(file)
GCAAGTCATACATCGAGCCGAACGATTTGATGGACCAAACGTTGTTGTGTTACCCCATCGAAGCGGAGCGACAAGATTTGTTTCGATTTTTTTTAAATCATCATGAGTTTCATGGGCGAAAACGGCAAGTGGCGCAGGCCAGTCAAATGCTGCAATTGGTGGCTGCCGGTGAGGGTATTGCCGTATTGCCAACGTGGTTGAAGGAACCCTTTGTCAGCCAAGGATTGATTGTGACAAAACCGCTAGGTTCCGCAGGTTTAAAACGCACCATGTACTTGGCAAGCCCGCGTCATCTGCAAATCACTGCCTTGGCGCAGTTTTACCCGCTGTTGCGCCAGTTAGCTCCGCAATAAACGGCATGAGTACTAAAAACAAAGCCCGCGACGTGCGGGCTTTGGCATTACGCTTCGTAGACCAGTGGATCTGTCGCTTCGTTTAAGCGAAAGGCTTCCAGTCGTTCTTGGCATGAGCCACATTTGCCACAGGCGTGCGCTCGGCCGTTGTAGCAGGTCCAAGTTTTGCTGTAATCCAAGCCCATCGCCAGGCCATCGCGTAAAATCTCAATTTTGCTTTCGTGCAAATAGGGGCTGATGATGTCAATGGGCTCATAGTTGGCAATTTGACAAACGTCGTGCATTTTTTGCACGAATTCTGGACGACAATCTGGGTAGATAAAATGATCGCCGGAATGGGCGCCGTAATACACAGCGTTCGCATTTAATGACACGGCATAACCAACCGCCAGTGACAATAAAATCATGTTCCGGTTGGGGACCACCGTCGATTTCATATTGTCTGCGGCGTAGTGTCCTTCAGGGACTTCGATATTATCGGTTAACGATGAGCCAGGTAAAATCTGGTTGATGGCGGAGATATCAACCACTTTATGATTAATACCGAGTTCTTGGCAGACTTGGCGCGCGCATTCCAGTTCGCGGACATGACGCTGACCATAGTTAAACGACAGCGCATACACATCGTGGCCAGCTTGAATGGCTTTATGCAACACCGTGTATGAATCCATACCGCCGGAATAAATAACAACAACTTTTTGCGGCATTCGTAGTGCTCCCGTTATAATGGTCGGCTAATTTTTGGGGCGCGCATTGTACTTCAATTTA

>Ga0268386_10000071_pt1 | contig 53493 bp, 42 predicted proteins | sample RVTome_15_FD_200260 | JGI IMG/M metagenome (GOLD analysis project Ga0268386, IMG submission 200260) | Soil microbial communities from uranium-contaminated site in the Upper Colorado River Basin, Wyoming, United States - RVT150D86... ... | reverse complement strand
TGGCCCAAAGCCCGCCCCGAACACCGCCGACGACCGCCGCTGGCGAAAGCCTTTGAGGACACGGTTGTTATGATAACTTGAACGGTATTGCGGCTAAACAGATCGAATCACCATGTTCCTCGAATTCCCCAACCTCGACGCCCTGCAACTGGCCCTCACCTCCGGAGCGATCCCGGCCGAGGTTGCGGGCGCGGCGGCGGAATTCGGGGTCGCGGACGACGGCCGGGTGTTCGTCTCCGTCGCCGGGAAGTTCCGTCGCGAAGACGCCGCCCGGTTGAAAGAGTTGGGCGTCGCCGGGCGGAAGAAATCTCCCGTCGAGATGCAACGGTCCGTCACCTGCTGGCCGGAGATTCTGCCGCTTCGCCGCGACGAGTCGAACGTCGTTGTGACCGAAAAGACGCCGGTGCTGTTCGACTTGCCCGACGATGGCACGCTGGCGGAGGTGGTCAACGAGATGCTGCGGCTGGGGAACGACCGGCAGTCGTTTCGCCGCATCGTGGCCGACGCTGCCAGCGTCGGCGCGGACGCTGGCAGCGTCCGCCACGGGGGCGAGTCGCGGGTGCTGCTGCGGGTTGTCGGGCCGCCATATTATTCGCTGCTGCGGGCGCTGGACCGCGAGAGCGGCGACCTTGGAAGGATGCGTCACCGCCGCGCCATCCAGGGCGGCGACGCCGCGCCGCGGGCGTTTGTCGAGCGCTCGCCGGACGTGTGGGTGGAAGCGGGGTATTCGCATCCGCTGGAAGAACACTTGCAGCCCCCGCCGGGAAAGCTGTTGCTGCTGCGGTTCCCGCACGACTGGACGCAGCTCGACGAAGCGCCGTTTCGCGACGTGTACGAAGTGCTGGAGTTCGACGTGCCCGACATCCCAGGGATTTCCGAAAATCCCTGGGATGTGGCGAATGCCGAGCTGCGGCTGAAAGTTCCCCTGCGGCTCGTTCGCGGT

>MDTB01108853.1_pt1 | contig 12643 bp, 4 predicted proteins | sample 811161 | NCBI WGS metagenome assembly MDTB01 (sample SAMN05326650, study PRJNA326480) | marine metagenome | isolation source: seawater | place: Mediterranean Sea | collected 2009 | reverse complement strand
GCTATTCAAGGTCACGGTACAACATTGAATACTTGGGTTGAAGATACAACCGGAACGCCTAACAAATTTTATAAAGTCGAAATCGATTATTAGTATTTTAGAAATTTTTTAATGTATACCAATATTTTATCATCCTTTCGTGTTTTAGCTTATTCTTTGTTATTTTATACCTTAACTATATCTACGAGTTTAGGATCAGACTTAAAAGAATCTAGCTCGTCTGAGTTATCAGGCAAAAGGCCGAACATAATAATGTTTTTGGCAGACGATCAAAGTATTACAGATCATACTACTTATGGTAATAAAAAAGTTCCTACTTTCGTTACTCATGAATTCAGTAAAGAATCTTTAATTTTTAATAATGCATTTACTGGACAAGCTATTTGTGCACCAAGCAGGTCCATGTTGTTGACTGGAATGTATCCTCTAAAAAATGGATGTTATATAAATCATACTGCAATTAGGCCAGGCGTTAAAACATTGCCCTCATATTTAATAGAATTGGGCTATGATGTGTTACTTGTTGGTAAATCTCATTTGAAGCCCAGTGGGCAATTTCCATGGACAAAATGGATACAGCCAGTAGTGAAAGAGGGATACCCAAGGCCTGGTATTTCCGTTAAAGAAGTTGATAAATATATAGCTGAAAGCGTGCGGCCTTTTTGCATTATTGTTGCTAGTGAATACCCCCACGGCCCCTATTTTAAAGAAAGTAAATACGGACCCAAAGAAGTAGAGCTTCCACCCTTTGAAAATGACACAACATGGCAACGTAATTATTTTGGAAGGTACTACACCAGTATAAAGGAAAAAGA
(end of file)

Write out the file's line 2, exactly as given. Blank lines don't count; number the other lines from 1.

>Ga0268386_10000071_pt1 | contig 53493 bp, 42 predicted proteins | sample RVTome_15_FD_200260 | JGI IMG/M metagenome (GOLD analysis project Ga0268386, IMG submission 200260) | Soil microbial communities from uranium-contaminated site in the Upper Colorado River Basin, Wyoming, United States - RVT150D86... ... | reverse complement strand